Sanctions — Sloppy Argument and Overstatement ≠ Misrepresentation or Litigation Misconduct Punishable under Rule 11 and Form No Basis for Finding Patent Case Not Exceptional within 35 U.S.C. § 285
Gaymar Indus., Inc. v. Cincinnati Sub-Zero Prods., Inc., 2015 U.S. App. LEXIS 10736 (Fed. Cir. June 25, 2015):
Cincinnati Sub-Zero Products, Inc. ("CSZ"), the prevailing party in this patent infringement case, appeals the district court's denial of attorney's fees under 35 U.S.C. § 285. In holding that this was not an "exceptional case," the district court found that plaintiff Gaymar Industries, Inc.'s ("Gaymar") litigation position was not objectively baseless. In assessing the totality of the circumstances, the district court relied on several instances of defendant CSZ's purported litigation misconduct as a basis for finding that the case was not exceptional. We affirm the district court's finding of a lack of objective [*2] baselessness. We reverse the exceptional case finding insofar as it was based on CSZ's purported misconduct, and remand.
Without question, CSZ's arguments . . . could be properly characterized as overstatements. But none of the cited examples amounts to misrepresentation [*19] or litigation misconduct. In addressing potential litigation misconduct in analogous contexts, other circuits have concluded that isolated overstatements do not rise to the level of sanctionable litigation misconduct under Federal Rule of Civil Procedure 11. See, e.g., Kiobel v. Millson, 592 F.3d 78, 83 (2d Cir. 2010) (a "possible overstatement" does not violate Rule 11); Navarro-Ayala v. Hernandez-Colon, 3 F.3d 464, 467 (1st Cir. 1993) ("Rule 11 neither penalizes overstatement nor authorizes an overly literal reading of each factual statement."); Fed. Deposit Ins. Corp. v. Tekfen Constr. & Installation Co., 847 F.2d 440, 443-45, 444 n.6 (7th Cir. 1988) (vacating Rule 11 sanctions "even if [a] minor argument were off the mark" and "not meritorious" when the defendant's "persistence, perhaps more than the substance of its arguments, led to the sanctions"); see also, e.g., A.G. Edwards & Sons, Inc. v. McCollough, 967 F.2d 1401, 1402-03 (9th Cir. 1992) (Under a statute providing grounds for vacating an arbitration award procured by "undue means," 9 U.S.C. § 10(a)(1), "mere sloppy or overzealous lawyering" does not "constitute 'undue means.'").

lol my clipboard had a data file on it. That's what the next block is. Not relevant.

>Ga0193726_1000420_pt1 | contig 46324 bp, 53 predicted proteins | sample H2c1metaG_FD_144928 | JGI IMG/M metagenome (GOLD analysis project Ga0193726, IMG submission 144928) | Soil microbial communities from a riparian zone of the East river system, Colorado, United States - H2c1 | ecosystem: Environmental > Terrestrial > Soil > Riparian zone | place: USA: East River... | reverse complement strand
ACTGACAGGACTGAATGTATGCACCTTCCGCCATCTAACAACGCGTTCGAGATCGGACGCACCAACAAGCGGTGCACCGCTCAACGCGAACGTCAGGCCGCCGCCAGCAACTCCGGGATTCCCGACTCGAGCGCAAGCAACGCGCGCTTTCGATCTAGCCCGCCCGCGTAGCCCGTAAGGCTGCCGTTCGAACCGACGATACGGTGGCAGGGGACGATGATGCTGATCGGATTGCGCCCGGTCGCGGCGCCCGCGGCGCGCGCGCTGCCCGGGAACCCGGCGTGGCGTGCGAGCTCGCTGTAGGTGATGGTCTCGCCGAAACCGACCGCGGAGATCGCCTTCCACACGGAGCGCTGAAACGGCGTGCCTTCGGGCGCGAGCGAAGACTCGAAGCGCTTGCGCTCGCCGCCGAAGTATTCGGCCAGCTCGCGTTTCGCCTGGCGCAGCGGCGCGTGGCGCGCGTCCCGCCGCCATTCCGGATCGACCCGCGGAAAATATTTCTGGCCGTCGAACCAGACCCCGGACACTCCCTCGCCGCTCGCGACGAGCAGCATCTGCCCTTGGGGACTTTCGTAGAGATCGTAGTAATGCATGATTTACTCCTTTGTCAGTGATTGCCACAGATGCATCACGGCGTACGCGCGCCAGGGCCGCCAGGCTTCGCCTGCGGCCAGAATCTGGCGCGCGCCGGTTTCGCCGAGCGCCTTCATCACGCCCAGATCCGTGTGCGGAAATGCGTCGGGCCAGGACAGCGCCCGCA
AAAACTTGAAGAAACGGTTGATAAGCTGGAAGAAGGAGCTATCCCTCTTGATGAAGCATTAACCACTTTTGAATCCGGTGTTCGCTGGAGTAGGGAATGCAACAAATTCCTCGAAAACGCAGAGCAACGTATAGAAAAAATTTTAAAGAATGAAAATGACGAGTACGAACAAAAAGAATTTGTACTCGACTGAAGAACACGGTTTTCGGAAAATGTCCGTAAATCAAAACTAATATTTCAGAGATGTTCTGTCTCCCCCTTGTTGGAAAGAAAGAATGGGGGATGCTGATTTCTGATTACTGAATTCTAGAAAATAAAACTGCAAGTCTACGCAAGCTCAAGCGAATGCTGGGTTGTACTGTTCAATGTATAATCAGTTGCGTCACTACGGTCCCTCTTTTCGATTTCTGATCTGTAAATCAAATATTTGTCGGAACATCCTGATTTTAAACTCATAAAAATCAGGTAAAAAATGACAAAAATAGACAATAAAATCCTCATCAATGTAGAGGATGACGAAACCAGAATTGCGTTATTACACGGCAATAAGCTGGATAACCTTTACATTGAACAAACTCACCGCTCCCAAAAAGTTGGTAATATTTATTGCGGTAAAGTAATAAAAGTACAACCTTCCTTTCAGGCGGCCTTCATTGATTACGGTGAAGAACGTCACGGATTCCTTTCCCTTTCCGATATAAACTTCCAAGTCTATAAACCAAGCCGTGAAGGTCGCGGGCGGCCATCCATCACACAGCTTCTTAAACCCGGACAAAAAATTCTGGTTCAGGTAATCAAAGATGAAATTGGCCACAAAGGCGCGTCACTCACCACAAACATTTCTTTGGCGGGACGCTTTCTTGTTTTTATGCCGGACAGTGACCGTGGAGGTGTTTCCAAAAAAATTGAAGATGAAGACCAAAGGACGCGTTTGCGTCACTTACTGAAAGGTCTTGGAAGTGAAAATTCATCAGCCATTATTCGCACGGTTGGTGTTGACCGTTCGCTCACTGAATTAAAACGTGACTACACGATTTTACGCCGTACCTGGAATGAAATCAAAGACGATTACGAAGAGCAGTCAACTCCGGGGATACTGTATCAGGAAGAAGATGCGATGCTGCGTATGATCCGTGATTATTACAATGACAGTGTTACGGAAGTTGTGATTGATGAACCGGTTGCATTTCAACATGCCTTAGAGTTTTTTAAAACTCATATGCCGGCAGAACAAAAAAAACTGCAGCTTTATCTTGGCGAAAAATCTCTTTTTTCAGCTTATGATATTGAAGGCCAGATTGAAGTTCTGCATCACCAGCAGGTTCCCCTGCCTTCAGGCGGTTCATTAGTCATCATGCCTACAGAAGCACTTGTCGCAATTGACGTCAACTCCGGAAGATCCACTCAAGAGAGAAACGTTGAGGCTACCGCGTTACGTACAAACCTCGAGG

In summary, the examples cited by the district court--whether considered in isolation or in the aggregate--amount to sloppy argument, at worst. While such sloppiness on the part of litigants is unfortunately all too common, it does not amount to misrepresentation or misconduct. In view of the serious consequences of a finding of misconduct, it is important that the district court be particularly careful not to [*20] characterize bad lawyering as misconduct. "CSZ's own litigation misconduct," J.A. 36, was cited by the district court for finding that this was not an exceptional case in light of Octane. Because none of the examples cited by the district court constitutes litigation misconduct, a remand is required.
We reverse the district court's denial of attorney's fees, and remand for reconsideration on the totality of the circumstances under Octane. On remand, the district court remains free to deny attorney's fees based on the totality of the circumstances, including the strength of Gaymar's litigation position and the sustained finding that Gaymar's litigation position was not objectively baseless.
Share this article: